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The Madikwe Reserve protects the Big Five, and, thanks to Operation Phoenix, a mammal relocation programme that has enjoyed great success, the area now has a diverse mammal population.
Located in the country’s North West Province of, Madikwe is unique thanks to its position on the edge of the Kalahari Desert. It’s a haven for birdwatchers with over 350 different bird species recorded.
One of the park’s biggest attractions is the Big Five - lion, leopard, elephant, buffalo and rhino. These animals are all mostly protected and live in the reserve in fairly large numbers.
Making this even more special is the addition of Cheetah and Wild Dog to the Big Five to make the Super Seven. Cheetah and Wild Dog are amongst the most endangered predators on the continent, and the wild dogs in particular are specialists in this area. These are Africa’s most formidable hunters, and also one of the most endangered, so the chance to see them, especially in the wild, is a very rare treat.
These ‘exciting’ animals aside, many types of mongoose including the dwarf, banded and Selous’ mongooses make the park their home, as well as some of the smaller and less well known, but just as exciting animals like honey badgers, genets and Cape clawless otters. These, however, are just a few of the many that are present. Many antelope are also present, with the impala, springbok and duiker providing a prelude to the more majestic kudu, eland and tsessebe.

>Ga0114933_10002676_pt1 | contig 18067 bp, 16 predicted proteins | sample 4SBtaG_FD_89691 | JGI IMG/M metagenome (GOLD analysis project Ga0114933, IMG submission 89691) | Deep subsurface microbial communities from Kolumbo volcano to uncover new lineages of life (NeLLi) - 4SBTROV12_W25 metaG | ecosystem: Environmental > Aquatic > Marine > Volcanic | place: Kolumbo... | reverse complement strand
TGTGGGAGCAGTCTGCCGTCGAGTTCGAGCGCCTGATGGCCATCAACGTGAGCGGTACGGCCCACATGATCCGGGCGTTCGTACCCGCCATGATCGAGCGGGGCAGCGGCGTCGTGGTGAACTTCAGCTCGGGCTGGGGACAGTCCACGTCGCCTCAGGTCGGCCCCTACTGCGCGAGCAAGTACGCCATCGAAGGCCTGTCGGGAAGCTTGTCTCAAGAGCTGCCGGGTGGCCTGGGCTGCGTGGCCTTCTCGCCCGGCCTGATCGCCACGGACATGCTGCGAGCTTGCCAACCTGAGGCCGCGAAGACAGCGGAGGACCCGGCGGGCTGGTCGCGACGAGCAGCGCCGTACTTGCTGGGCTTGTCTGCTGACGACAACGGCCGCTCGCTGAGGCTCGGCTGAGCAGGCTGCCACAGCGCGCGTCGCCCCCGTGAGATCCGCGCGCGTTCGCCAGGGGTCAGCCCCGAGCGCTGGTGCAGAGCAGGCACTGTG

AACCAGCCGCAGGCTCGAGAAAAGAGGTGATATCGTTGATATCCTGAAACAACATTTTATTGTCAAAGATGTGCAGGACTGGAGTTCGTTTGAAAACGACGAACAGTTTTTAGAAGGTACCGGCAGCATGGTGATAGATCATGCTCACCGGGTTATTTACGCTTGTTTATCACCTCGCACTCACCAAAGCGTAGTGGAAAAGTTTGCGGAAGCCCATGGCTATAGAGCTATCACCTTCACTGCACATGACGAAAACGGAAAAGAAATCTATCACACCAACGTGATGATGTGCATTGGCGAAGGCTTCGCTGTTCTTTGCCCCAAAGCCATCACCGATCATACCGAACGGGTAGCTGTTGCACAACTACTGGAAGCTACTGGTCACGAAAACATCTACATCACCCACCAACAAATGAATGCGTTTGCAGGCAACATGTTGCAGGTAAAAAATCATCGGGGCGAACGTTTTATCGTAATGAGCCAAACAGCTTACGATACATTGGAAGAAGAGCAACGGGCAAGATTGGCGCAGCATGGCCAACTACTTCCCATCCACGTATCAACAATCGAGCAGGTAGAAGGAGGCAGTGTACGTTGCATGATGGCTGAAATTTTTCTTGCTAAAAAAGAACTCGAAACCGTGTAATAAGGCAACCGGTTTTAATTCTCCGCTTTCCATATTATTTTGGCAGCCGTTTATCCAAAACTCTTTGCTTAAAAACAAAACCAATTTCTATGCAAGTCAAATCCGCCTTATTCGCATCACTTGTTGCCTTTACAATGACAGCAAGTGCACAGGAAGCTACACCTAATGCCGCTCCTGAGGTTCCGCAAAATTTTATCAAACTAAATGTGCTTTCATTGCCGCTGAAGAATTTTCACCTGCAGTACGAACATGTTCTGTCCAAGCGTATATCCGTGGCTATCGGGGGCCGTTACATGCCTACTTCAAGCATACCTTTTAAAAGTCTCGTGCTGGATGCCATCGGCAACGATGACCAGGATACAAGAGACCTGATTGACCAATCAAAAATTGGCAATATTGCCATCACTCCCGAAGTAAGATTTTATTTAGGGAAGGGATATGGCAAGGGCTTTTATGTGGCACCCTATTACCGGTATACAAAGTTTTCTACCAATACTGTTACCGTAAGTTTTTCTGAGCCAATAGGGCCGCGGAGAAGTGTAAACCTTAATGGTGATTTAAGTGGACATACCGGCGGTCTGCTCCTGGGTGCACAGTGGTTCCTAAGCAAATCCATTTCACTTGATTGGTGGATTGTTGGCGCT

Of the birds, many raptors and eagles are present in the park, with martial eagles, blackbreasted snake eagles and kori bustards amongst these. Ostrich are also common, as well as the more colourful indigenous birds such as plum coloured starlings and marico flycatchers.
Madikwe Reserve has a mixture of habitats, from plains and acacia woodlands, to rich floodplains and hills studded with boulders. The scenery is stunning especially at sunset, when you can sit sipping sundowners as the sky is painted a breathtaking mix of pinks, golds, reds and oranges, highlighting the beauty of the land beneath by creating a stark contrast to the drier areas, or reflecting in pools of water and blurring the boundary between land and horizon.